Monday, July 30, 2007

The critics of the WARF patents have conflicts of interest

In a post on June 15, 2007, IPBiz alerted readers to the fact that californiastemcellreport declined to discuss the stem cell patent applications of Jeanne Loring, who presented a declaration against the Thomson stem cell patents. It was indeed puzzling to see Loring suggest that the Thomson patent claims were too broad when she had attempted to get broader claims.

WARF has filed an IDS with the USPTO noting the inconsistency with Loring and Trounson filing declarations saying the Thomson work was obvious when, at earlier times, in their own patent applications, they had asserted that similar work was worthy of patents (meaning NOT anticipated and NOT obvious). The IDS is available on the internet.

In a June 30 post on wired, Steven Edwards discusses WARF's recent action, pointing out the conflicts that Loring has. Edwards considers the issues:

Are the patents too broad?
Are the patents hindering embryonic stem-cell research in the U.S.?

With the July 2007 decision of the CAFC in Merck v. Integra (which involved both Burnham and Scripps), the answer to the second question is clearly "no."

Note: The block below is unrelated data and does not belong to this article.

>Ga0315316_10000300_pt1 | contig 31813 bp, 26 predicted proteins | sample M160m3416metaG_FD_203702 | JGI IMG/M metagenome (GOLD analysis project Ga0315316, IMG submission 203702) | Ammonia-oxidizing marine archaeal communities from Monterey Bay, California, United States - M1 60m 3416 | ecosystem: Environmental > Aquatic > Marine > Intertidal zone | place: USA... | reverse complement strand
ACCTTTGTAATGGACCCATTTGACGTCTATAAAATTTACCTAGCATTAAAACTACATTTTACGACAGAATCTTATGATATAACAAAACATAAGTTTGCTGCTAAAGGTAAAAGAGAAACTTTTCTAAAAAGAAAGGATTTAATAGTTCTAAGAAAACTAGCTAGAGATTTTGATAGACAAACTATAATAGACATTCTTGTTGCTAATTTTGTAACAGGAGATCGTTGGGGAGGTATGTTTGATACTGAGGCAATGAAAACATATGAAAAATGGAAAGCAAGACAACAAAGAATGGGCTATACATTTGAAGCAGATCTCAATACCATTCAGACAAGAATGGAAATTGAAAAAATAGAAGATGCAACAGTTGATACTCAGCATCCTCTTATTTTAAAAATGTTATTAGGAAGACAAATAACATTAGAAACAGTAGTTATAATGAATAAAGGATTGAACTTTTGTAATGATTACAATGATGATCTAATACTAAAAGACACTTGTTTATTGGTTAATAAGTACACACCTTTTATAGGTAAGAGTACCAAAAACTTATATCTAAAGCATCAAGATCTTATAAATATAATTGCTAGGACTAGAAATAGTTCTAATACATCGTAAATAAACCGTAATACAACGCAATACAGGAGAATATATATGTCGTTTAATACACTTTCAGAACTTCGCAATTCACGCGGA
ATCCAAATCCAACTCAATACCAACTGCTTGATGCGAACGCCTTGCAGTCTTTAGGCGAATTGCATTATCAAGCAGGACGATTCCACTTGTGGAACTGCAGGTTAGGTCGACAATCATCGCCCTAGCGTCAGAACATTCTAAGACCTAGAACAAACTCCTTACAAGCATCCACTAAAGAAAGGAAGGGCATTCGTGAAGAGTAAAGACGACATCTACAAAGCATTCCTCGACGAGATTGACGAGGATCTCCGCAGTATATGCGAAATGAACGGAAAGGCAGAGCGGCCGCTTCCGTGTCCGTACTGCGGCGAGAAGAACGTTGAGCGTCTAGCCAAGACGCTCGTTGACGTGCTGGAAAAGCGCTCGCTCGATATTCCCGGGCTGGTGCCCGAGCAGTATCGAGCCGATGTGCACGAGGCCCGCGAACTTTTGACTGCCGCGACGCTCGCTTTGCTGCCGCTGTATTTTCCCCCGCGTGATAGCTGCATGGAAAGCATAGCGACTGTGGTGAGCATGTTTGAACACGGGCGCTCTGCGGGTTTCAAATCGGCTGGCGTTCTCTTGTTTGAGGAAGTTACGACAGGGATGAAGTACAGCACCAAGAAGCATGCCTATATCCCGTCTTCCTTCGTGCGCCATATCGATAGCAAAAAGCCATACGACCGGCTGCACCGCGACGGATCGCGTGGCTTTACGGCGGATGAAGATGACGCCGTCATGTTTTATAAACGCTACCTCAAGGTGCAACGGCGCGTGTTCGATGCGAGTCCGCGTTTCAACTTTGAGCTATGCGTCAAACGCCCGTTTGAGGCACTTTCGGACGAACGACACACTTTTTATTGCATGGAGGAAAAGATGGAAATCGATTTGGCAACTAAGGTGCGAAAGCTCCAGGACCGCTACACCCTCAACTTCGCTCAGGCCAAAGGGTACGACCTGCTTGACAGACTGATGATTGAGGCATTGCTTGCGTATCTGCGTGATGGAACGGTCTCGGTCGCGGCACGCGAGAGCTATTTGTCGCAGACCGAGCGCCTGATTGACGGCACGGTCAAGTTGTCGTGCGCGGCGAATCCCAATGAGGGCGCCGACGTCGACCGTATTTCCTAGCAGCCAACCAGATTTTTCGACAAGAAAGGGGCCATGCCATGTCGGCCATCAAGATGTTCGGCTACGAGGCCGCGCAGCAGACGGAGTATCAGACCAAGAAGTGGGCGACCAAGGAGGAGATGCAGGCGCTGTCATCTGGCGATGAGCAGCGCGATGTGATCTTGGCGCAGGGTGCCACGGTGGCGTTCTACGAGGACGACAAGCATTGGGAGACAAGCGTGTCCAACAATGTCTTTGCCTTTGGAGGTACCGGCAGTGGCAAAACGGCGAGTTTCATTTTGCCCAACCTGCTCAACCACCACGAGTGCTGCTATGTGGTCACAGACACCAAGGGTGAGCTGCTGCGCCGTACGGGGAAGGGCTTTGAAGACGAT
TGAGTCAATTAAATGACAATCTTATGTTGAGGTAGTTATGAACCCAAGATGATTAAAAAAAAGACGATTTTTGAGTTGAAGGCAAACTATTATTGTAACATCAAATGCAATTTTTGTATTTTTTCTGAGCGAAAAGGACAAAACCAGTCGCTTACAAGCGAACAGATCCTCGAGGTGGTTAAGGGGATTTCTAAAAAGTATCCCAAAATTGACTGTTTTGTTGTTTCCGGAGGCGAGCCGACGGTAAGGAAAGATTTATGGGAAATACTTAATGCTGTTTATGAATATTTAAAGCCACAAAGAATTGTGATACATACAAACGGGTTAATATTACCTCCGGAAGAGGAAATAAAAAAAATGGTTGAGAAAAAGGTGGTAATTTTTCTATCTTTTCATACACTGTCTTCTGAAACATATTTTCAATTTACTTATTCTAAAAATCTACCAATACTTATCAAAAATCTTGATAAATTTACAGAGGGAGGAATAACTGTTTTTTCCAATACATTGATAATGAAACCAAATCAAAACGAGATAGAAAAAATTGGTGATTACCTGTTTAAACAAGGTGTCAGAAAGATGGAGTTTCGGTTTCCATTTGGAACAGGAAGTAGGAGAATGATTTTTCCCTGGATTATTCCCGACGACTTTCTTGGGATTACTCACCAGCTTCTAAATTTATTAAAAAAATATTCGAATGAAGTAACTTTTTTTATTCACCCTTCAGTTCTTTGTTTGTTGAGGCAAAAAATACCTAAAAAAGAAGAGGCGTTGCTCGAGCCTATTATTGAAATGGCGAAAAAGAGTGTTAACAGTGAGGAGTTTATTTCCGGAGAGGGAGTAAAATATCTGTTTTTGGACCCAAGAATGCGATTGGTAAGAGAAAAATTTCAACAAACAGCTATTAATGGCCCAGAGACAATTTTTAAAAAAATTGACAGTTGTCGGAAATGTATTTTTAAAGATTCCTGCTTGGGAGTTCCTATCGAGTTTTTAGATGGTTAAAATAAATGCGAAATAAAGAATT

Of the first question, the issues in the re-exams are whether the claims in Thomson's patents are anticipated or obvious.

The WARF press release is available, which discusses aspects of an IDS filed with the USPTO on July 24, 2007.

See also

One notes that californiastemcellreport still is not covering this issue.


Re-exam 90/008102 pertains to Thomson's 5,843,780
Re-exam 90/008139 pertains to 6,200,806 and
inter partes re-exam 95/000154 pertains to 7,029,913

The filing of 7/24/07 is available on Public PAIR, as is a filing of 6/29/07 by the third party requester (FTCR/PubPat) which includes some interesting assertions:

p. 3: not a single scientist tried and failed to achieve what is covered by the pending claims

p. 3: public acclaim is not a secondary consideration relevant to the obviousness inquiry unless it is bestowed by those of skill in the art

p. 4: simply because a scientific accomplishment was important does not necessarily mean it was an advance worthy of patenting

p. 4: there is a quote to KSR, the results of ordinary innovation are not the subject of exclusive rights under the patent laws.


Blogger Kevin E. Noonan said...

For more on this issue, see "It's Time to Stop the Hypocrisy over Stem Cell Patents - Part I" in the April 17 posting on

7:25 PM  

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